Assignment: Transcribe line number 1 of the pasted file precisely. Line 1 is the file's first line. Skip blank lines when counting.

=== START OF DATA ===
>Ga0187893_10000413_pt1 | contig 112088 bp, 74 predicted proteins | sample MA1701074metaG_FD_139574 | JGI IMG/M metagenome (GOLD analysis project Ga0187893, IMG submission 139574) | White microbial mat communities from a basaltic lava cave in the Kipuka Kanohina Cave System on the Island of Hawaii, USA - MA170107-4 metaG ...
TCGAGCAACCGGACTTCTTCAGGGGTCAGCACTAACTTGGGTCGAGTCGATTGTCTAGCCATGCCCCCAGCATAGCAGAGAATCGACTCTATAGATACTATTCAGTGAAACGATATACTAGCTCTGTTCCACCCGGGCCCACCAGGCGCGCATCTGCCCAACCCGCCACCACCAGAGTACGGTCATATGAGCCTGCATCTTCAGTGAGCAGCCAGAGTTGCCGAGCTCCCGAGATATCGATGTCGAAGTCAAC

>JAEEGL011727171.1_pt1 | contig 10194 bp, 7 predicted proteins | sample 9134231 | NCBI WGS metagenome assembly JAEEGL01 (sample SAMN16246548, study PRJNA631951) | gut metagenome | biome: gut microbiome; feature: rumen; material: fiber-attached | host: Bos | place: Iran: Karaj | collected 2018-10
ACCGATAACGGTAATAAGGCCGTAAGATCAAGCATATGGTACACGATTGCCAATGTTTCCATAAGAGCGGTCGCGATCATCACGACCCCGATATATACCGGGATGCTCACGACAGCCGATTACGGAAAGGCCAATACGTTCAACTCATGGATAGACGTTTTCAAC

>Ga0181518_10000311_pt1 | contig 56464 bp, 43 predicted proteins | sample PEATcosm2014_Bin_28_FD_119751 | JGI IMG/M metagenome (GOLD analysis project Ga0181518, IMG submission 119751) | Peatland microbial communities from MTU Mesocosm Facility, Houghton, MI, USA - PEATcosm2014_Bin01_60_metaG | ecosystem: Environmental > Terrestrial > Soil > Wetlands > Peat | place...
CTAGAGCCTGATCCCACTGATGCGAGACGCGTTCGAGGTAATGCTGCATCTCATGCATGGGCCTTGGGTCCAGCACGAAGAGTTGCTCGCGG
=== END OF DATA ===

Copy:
>Ga0187893_10000413_pt1 | contig 112088 bp, 74 predicted proteins | sample MA1701074metaG_FD_139574 | JGI IMG/M metagenome (GOLD analysis project Ga0187893, IMG submission 139574) | White microbial mat communities from a basaltic lava cave in the Kipuka Kanohina Cave System on the Island of Hawaii, USA - MA170107-4 metaG ...